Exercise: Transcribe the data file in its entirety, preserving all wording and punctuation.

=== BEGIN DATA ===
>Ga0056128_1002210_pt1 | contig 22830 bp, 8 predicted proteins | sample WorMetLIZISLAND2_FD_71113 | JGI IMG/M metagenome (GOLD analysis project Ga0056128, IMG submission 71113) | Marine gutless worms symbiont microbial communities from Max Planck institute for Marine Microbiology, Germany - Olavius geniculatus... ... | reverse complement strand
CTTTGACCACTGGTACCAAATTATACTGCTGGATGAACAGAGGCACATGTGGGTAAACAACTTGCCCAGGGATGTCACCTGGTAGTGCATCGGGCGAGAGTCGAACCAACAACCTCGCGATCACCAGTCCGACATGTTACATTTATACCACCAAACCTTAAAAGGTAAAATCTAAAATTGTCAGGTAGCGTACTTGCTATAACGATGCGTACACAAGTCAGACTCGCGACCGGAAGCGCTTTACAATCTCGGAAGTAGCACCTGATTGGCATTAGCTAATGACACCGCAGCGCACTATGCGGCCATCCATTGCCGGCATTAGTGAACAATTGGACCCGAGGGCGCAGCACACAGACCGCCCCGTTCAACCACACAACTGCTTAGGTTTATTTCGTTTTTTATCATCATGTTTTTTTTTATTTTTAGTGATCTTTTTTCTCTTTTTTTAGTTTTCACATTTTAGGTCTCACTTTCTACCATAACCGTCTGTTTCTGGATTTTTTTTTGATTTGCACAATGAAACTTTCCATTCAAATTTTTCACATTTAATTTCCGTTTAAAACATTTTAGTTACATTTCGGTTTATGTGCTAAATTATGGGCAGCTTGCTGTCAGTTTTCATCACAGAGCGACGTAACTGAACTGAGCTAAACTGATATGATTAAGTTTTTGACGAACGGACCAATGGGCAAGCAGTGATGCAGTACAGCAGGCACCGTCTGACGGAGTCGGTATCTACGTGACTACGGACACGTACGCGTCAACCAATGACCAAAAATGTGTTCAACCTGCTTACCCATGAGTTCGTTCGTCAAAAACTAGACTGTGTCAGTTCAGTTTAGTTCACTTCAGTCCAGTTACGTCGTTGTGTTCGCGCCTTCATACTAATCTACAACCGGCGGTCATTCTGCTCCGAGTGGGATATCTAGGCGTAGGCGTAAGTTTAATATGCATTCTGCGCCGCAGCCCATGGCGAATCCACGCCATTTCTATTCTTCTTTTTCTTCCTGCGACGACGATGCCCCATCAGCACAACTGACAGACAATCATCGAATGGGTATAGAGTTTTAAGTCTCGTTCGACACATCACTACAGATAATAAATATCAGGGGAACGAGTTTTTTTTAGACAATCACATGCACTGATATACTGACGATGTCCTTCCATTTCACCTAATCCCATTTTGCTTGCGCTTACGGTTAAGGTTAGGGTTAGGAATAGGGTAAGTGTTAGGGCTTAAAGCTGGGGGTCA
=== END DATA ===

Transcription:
>Ga0056128_1002210_pt1 | contig 22830 bp, 8 predicted proteins | sample WorMetLIZISLAND2_FD_71113 | JGI IMG/M metagenome (GOLD analysis project Ga0056128, IMG submission 71113) | Marine gutless worms symbiont microbial communities from Max Planck institute for Marine Microbiology, Germany - Olavius geniculatus... ... | reverse complement strand
CTTTGACCACTGGTACCAAATTATACTGCTGGATGAACAGAGGCACATGTGGGTAAACAACTTGCCCAGGGATGTCACCTGGTAGTGCATCGGGCGAGAGTCGAACCAACAACCTCGCGATCACCAGTCCGACATGTTACATTTATACCACCAAACCTTAAAAGGTAAAATCTAAAATTGTCAGGTAGCGTACTTGCTATAACGATGCGTACACAAGTCAGACTCGCGACCGGAAGCGCTTTACAATCTCGGAAGTAGCACCTGATTGGCATTAGCTAATGACACCGCAGCGCACTATGCGGCCATCCATTGCCGGCATTAGTGAACAATTGGACCCGAGGGCGCAGCACACAGACCGCCCCGTTCAACCACACAACTGCTTAGGTTTATTTCGTTTTTTATCATCATGTTTTTTTTTATTTTTAGTGATCTTTTTTCTCTTTTTTTAGTTTTCACATTTTAGGTCTCACTTTCTACCATAACCGTCTGTTTCTGGATTTTTTTTTGATTTGCACAATGAAACTTTCCATTCAAATTTTTCACATTTAATTTCCGTTTAAAACATTTTAGTTACATTTCGGTTTATGTGCTAAATTATGGGCAGCTTGCTGTCAGTTTTCATCACAGAGCGACGTAACTGAACTGAGCTAAACTGATATGATTAAGTTTTTGACGAACGGACCAATGGGCAAGCAGTGATGCAGTACAGCAGGCACCGTCTGACGGAGTCGGTATCTACGTGACTACGGACACGTACGCGTCAACCAATGACCAAAAATGTGTTCAACCTGCTTACCCATGAGTTCGTTCGTCAAAAACTAGACTGTGTCAGTTCAGTTTAGTTCACTTCAGTCCAGTTACGTCGTTGTGTTCGCGCCTTCATACTAATCTACAACCGGCGGTCATTCTGCTCCGAGTGGGATATCTAGGCGTAGGCGTAAGTTTAATATGCATTCTGCGCCGCAGCCCATGGCGAATCCACGCCATTTCTATTCTTCTTTTTCTTCCTGCGACGACGATGCCCCATCAGCACAACTGACAGACAATCATCGAATGGGTATAGAGTTTTAAGTCTCGTTCGACACATCACTACAGATAATAAATATCAGGGGAACGAGTTTTTTTTAGACAATCACATGCACTGATATACTGACGATGTCCTTCCATTTCACCTAATCCCATTTTGCTTGCGCTTACGGTTAAGGTTAGGGTTAGGAATAGGGTAAGTGTTAGGGCTTAAAGCTGGGGGTCA